Mead suggests these can be “”blended into a kind of unified field theory of conservative populism”:
Traditionally, one can argue, the United States was guided by a culture that combined the love of small government, free markets, religious faith and strong family values. That culture is under assault today, and as it loses its power, we face an ever growing sea of troubles. Weak family values lead to children growing up without the ability to build strong families themselves or earn good livings. More and more children grow up in economically and socially insecure single parent households. This in turn creates a culture of dependency; people are willing to cede more power to the state in return for more handouts. The bloated state becomes increasingly dysfunctional, imposing higher taxes and regulatory costs on an increasingly sluggish economy. Greedy rent seekers flock to Washington, diverting ever larger masses of wealth into their own hands and further distorting economic processes. The Hollywood and Wall Street elites, amoral to the core, reap ever greater rewards as in their different ways they continue to undermine the foundations of American social stability and economic prosperity.
This version of the story, however, is anathema to the GOP old-timers: “There are lots of establishment Republicans (and Democrats) who are quite happy with a Washington culture of back scratching and favor-swapping. Many of the Tea Party versus establishment battles inside the Republican Party today are about the efforts of insurgents to dismantle a system that the career politicians consider a natural and necessary way of getting the nation’s business done.”
Mead is being too nice here. There is nothing natural or necessary about the degree of corruption which is going on in Washington now, the amount of wealth which is gravitating there, or the degree to which government power has been harnessed to private greed. It has gotten a lot worse in recent years. People who have been there a long time may have gone native and notice anymore. But there is no excuse for that.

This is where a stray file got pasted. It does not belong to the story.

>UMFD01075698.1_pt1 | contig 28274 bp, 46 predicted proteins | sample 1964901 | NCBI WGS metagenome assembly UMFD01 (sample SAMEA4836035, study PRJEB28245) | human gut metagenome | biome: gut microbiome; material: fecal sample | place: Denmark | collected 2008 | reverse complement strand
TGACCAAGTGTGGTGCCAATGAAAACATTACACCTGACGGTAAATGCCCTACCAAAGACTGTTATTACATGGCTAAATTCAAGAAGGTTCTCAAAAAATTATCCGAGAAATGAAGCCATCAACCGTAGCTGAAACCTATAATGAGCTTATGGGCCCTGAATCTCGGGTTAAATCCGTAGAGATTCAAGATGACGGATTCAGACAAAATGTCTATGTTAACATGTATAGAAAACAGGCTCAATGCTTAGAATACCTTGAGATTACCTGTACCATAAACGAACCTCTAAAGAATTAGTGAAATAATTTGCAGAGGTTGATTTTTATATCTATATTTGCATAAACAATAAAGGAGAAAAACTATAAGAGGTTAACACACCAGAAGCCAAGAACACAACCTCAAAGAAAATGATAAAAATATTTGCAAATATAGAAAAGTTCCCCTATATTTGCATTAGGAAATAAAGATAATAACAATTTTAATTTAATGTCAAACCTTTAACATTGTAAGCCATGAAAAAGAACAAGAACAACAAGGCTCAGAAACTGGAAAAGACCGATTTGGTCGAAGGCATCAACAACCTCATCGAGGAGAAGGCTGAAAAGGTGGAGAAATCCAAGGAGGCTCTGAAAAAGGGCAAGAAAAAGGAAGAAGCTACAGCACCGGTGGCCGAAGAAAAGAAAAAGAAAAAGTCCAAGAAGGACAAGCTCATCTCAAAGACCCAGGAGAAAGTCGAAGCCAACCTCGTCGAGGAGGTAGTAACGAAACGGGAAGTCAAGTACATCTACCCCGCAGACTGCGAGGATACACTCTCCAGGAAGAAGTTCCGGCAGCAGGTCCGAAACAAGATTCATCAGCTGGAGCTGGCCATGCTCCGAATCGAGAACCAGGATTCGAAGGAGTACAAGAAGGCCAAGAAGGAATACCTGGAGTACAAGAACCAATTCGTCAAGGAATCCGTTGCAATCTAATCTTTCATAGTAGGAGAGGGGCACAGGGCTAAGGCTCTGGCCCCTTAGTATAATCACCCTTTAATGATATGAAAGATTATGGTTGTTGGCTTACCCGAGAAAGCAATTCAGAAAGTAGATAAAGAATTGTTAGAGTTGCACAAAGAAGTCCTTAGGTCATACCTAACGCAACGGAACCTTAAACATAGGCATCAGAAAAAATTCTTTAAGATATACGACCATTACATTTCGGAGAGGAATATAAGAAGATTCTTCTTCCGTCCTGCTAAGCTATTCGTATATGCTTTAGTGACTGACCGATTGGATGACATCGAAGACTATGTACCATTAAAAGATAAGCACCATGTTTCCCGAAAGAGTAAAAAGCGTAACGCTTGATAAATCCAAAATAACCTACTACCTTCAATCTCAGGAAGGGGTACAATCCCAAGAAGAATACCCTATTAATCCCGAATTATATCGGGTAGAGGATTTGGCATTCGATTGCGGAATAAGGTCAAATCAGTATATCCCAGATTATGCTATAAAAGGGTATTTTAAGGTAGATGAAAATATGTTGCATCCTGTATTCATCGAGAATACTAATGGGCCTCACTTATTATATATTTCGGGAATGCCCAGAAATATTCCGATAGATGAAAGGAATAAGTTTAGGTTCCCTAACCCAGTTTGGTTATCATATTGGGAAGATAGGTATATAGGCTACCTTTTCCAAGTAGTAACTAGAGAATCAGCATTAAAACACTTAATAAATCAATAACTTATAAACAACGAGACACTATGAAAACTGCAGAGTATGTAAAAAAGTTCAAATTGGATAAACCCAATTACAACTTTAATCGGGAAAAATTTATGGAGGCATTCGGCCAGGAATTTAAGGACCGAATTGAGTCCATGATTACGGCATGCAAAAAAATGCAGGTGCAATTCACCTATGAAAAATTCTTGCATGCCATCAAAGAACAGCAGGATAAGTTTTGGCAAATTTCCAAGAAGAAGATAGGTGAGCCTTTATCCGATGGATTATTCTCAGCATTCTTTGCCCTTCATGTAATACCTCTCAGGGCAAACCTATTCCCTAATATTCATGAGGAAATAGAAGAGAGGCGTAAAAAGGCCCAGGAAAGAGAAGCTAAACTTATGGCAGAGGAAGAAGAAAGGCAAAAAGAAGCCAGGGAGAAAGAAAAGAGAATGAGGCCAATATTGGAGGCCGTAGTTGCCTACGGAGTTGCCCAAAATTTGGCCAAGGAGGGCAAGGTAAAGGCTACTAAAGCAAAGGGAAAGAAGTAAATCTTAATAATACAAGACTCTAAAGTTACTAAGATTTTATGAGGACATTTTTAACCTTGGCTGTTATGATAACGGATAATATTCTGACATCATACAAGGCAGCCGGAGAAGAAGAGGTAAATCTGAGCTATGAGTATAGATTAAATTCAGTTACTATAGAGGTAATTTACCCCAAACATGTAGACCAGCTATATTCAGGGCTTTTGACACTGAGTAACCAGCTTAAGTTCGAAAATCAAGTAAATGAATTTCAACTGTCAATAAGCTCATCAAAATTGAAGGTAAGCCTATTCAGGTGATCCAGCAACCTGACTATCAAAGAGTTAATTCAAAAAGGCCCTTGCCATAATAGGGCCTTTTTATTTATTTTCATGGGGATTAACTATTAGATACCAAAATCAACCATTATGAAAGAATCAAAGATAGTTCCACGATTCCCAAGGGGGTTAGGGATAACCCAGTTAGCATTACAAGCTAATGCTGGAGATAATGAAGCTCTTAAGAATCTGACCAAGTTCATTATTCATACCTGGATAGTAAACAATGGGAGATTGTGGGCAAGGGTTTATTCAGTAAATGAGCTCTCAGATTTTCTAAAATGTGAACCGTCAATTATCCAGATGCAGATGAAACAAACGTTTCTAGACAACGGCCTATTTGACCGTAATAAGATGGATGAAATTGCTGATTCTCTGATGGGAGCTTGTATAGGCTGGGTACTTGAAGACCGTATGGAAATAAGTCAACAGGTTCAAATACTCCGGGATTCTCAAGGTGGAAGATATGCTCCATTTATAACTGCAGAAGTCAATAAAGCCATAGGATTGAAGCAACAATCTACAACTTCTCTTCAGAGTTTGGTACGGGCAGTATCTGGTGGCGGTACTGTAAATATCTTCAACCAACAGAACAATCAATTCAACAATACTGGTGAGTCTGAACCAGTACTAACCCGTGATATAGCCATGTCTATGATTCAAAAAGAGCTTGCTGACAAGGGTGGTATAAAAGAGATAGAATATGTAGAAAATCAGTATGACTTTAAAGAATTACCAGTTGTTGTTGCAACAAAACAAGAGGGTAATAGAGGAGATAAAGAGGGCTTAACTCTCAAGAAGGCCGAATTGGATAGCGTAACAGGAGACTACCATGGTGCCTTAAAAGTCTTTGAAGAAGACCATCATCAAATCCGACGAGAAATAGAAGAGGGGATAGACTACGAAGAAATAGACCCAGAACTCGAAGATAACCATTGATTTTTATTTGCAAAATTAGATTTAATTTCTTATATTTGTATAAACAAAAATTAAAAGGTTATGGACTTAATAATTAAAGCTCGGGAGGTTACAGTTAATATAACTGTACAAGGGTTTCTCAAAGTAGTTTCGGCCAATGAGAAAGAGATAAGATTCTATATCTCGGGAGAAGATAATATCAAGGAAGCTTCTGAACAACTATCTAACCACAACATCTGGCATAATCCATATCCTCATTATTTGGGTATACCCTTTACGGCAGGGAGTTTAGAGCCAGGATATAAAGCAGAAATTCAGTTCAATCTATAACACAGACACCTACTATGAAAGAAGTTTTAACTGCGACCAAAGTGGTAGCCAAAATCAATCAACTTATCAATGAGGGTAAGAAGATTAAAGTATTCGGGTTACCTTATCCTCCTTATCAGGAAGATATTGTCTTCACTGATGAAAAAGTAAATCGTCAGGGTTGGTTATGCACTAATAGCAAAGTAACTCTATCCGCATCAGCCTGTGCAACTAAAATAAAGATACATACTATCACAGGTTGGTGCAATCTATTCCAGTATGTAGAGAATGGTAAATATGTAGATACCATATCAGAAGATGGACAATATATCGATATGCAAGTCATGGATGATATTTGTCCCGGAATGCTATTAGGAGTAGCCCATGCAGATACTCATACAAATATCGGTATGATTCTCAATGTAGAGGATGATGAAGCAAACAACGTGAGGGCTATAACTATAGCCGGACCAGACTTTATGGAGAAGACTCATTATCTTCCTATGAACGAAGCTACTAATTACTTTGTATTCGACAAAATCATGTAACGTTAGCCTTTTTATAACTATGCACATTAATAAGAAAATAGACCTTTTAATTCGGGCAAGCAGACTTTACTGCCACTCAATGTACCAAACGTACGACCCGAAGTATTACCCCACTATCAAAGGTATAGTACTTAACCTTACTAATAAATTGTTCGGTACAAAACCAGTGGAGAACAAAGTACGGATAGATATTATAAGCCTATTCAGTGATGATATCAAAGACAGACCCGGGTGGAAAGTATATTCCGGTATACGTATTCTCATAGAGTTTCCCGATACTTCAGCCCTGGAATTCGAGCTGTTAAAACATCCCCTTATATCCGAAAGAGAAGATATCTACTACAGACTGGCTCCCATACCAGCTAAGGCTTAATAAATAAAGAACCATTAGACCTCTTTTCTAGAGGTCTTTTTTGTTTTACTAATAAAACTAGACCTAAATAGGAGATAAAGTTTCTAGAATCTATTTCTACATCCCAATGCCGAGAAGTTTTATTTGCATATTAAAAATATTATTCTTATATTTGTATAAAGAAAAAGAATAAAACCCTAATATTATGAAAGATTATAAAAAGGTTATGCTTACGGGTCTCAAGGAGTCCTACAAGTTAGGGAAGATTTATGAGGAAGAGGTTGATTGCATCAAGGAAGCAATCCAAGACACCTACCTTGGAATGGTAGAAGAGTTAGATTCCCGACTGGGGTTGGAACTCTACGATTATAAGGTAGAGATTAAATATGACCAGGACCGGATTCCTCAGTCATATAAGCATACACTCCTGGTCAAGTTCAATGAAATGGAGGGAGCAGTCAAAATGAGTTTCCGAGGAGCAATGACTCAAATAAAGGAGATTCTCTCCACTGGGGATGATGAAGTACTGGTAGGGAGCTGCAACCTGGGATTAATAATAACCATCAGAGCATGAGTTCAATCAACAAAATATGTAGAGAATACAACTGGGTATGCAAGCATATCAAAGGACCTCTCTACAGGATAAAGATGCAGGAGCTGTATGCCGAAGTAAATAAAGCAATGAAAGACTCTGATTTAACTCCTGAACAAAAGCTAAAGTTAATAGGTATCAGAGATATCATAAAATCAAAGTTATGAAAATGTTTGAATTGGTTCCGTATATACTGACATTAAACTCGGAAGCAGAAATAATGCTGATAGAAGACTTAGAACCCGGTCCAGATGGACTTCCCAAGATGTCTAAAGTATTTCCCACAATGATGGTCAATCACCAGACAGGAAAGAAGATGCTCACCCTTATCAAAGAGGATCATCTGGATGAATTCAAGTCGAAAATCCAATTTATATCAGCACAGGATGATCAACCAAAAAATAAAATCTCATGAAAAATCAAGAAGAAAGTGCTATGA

Luigi Zingales, in his brilliant book A Capitalism for the People: Recapturing the Lost Genius of American Prosperity notes that the return to investment in lobbying is massive, dwarfing the return on improving goods and services and competing in the marketplace. In a genuinely horrifying passage Zingales notes that the awareness of how much inside dealing is worth has only recently penetrated the awareness of American business, and overcome older habits, values and attitudes which pushed against seeking government favors as a primary way of making a living.
Mead is especially good in his conclusion.
[B]oth left and right populism in America today are nostalgic; they seek to restore old orders rather than to imagine or build something new. This again is characteristic of eras like ours. The transition from late industrial society to an early stage information economy is hugely disruptive and painful. At the moment, it is easier and more natural for many people to worry about what is being lost than to look forward to the new possibilities that technological progress is creating for our future.
At the moment we don’t as a society even have a real vision of what a better, non-nostalgia drenched future might look like, much less a sense of what policies might help us get there faster.
This needs to change.
It is hard to imagine the America which is now coming into existence. It will be different from anything we have ever known, in many ways. It takes a leap of the imagination to think about what it will be like. And it takes a leap of faith to believe it will incorporate the best of what has come before, that it really will be better. It will take effort as well as imagination and faith to reimagine and repurpose what we have done in the past, make it relevant not nostalgic, make it work for us again, but even better, make the emerging technology serve our values, not be our master.
Formulating such a vision, and the necessary policies to make it happen, is what America 3.0 is all about.
Mead’s thinking, in his books, his articles and on his blog, are similar to the ours on many points. He sees the scale of the change now under way. He sees the need for a reformulated politics to address the change. And, unlike most people, he sees that the future can be and should be a great era in America.
We are eager to hear more from Mead about his vision and proposals.